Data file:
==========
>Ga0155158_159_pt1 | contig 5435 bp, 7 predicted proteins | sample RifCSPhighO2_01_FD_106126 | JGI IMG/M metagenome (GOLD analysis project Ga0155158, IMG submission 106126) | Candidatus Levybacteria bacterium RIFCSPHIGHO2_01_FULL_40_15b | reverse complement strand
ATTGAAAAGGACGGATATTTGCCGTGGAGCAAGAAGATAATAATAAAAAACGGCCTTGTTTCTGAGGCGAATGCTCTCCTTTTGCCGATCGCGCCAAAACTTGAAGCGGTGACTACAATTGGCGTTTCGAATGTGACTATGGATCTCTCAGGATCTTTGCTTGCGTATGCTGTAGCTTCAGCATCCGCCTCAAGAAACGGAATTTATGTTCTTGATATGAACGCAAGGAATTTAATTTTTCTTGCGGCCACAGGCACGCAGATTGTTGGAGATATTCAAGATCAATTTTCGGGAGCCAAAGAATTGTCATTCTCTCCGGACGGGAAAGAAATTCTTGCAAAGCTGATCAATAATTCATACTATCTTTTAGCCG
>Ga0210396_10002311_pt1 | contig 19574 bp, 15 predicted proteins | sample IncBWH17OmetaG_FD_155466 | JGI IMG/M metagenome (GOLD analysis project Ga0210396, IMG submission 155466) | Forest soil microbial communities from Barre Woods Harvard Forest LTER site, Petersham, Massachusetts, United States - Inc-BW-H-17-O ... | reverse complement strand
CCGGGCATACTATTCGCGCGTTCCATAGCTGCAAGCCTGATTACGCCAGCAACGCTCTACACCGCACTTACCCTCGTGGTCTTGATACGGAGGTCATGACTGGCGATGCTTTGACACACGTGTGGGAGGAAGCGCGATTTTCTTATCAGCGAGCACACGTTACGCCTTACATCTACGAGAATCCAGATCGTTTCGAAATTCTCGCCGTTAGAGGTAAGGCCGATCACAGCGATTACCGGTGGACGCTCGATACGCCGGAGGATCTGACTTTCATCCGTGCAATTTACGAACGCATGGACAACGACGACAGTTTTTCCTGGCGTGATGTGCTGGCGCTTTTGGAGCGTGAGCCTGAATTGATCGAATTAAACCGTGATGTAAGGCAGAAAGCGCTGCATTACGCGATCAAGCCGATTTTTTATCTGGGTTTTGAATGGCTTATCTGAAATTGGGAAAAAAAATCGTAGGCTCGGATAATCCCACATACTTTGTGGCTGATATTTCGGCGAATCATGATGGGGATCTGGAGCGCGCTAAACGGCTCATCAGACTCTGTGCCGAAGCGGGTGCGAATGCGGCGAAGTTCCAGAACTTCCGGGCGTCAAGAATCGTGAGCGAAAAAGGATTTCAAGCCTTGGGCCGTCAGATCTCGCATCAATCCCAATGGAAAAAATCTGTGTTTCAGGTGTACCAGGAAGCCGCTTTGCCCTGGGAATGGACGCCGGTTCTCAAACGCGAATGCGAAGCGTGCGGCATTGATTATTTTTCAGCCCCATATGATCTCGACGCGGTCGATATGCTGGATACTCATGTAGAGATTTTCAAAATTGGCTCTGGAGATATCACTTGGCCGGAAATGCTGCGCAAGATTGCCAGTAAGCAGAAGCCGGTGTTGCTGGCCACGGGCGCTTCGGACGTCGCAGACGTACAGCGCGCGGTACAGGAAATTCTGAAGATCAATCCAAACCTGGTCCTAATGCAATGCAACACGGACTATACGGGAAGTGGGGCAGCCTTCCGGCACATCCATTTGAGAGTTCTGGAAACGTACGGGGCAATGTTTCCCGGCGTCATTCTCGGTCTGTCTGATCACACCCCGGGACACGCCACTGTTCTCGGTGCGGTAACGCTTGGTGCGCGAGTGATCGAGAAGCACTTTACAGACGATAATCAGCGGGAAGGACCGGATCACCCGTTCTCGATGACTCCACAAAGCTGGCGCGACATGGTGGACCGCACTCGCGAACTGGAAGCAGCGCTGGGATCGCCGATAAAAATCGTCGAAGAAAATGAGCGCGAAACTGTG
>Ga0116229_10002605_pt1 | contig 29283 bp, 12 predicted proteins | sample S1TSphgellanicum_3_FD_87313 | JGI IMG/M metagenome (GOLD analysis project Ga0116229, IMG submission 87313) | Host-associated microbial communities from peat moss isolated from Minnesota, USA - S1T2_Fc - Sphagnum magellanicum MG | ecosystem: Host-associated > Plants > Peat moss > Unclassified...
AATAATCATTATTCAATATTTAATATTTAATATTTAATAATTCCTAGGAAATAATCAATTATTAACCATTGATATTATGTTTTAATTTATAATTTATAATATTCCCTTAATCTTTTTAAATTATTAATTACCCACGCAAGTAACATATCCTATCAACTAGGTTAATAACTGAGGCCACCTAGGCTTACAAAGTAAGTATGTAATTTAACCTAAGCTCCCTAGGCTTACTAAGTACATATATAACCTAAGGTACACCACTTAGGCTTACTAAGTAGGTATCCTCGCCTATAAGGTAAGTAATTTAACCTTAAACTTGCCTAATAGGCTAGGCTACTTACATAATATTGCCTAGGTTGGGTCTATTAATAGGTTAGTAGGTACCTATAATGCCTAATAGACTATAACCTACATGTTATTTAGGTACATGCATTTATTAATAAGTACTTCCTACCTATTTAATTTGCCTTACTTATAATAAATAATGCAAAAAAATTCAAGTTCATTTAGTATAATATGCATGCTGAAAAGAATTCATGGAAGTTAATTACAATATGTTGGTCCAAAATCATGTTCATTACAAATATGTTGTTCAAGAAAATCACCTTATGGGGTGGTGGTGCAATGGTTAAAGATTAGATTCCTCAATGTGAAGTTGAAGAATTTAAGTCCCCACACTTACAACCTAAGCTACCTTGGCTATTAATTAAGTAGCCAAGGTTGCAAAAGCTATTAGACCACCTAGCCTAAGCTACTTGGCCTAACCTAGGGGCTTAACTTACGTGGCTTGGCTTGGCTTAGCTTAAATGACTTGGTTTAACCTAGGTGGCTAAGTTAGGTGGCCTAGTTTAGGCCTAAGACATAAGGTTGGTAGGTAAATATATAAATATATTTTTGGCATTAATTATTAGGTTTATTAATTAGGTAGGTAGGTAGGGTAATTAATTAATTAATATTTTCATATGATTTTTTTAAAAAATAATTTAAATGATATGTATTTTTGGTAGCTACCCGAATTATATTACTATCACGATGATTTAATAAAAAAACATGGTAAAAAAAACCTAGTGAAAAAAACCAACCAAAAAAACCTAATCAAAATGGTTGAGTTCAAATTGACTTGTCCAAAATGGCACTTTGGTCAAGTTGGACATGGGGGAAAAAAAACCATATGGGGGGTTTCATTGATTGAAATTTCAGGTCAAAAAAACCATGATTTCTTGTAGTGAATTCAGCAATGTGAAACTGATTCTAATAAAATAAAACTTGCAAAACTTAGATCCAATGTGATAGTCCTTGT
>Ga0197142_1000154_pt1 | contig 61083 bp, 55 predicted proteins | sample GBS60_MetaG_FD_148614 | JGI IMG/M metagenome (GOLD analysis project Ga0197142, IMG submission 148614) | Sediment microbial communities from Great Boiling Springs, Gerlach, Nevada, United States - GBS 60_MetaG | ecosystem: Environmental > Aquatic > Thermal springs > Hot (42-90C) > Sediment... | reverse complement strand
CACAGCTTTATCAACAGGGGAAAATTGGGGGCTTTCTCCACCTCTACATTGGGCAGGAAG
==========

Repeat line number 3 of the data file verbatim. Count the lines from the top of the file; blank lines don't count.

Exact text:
>Ga0210396_10002311_pt1 | contig 19574 bp, 15 predicted proteins | sample IncBWH17OmetaG_FD_155466 | JGI IMG/M metagenome (GOLD analysis project Ga0210396, IMG submission 155466) | Forest soil microbial communities from Barre Woods Harvard Forest LTER site, Petersham, Massachusetts, United States - Inc-BW-H-17-O ... | reverse complement strand